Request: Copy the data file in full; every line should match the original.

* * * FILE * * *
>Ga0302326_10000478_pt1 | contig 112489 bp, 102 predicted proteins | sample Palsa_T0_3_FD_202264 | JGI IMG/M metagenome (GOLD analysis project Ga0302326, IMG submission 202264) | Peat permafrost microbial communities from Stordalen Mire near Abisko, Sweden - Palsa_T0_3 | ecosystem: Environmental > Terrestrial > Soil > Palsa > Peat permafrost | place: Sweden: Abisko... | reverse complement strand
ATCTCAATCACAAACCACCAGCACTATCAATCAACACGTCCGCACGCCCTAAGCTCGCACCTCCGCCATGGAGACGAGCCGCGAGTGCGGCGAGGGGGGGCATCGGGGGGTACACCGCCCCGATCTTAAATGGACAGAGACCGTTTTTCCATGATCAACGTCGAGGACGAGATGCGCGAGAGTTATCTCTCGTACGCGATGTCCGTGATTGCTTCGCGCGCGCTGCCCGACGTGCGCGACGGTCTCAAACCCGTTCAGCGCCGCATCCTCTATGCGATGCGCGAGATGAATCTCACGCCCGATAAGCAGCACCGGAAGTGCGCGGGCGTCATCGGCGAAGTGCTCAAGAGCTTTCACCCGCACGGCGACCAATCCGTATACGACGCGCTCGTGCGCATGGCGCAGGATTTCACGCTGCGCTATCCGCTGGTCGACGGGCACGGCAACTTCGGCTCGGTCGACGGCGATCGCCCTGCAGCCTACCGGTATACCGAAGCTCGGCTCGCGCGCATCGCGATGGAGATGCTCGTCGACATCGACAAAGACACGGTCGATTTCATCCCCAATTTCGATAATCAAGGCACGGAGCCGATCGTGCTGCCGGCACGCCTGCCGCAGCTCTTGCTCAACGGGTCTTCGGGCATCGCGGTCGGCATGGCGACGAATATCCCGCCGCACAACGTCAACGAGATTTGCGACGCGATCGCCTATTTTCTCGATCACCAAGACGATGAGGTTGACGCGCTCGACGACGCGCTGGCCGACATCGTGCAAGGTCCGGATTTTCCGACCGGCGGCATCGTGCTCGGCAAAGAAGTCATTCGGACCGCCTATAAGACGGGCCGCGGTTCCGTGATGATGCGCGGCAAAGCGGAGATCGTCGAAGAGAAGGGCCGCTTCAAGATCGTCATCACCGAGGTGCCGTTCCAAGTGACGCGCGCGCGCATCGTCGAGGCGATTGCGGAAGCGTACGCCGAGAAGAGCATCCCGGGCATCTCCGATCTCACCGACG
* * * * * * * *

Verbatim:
>Ga0302326_10000478_pt1 | contig 112489 bp, 102 predicted proteins | sample Palsa_T0_3_FD_202264 | JGI IMG/M metagenome (GOLD analysis project Ga0302326, IMG submission 202264) | Peat permafrost microbial communities from Stordalen Mire near Abisko, Sweden - Palsa_T0_3 | ecosystem: Environmental > Terrestrial > Soil > Palsa > Peat permafrost | place: Sweden: Abisko... | reverse complement strand
ATCTCAATCACAAACCACCAGCACTATCAATCAACACGTCCGCACGCCCTAAGCTCGCACCTCCGCCATGGAGACGAGCCGCGAGTGCGGCGAGGGGGGGCATCGGGGGGTACACCGCCCCGATCTTAAATGGACAGAGACCGTTTTTCCATGATCAACGTCGAGGACGAGATGCGCGAGAGTTATCTCTCGTACGCGATGTCCGTGATTGCTTCGCGCGCGCTGCCCGACGTGCGCGACGGTCTCAAACCCGTTCAGCGCCGCATCCTCTATGCGATGCGCGAGATGAATCTCACGCCCGATAAGCAGCACCGGAAGTGCGCGGGCGTCATCGGCGAAGTGCTCAAGAGCTTTCACCCGCACGGCGACCAATCCGTATACGACGCGCTCGTGCGCATGGCGCAGGATTTCACGCTGCGCTATCCGCTGGTCGACGGGCACGGCAACTTCGGCTCGGTCGACGGCGATCGCCCTGCAGCCTACCGGTATACCGAAGCTCGGCTCGCGCGCATCGCGATGGAGATGCTCGTCGACATCGACAAAGACACGGTCGATTTCATCCCCAATTTCGATAATCAAGGCACGGAGCCGATCGTGCTGCCGGCACGCCTGCCGCAGCTCTTGCTCAACGGGTCTTCGGGCATCGCGGTCGGCATGGCGACGAATATCCCGCCGCACAACGTCAACGAGATTTGCGACGCGATCGCCTATTTTCTCGATCACCAAGACGATGAGGTTGACGCGCTCGACGACGCGCTGGCCGACATCGTGCAAGGTCCGGATTTTCCGACCGGCGGCATCGTGCTCGGCAAAGAAGTCATTCGGACCGCCTATAAGACGGGCCGCGGTTCCGTGATGATGCGCGGCAAAGCGGAGATCGTCGAAGAGAAGGGCCGCTTCAAGATCGTCATCACCGAGGTGCCGTTCCAAGTGACGCGCGCGCGCATCGTCGAGGCGATTGCGGAAGCGTACGCCGAGAAGAGCATCCCGGGCATCTCCGATCTCACCGACG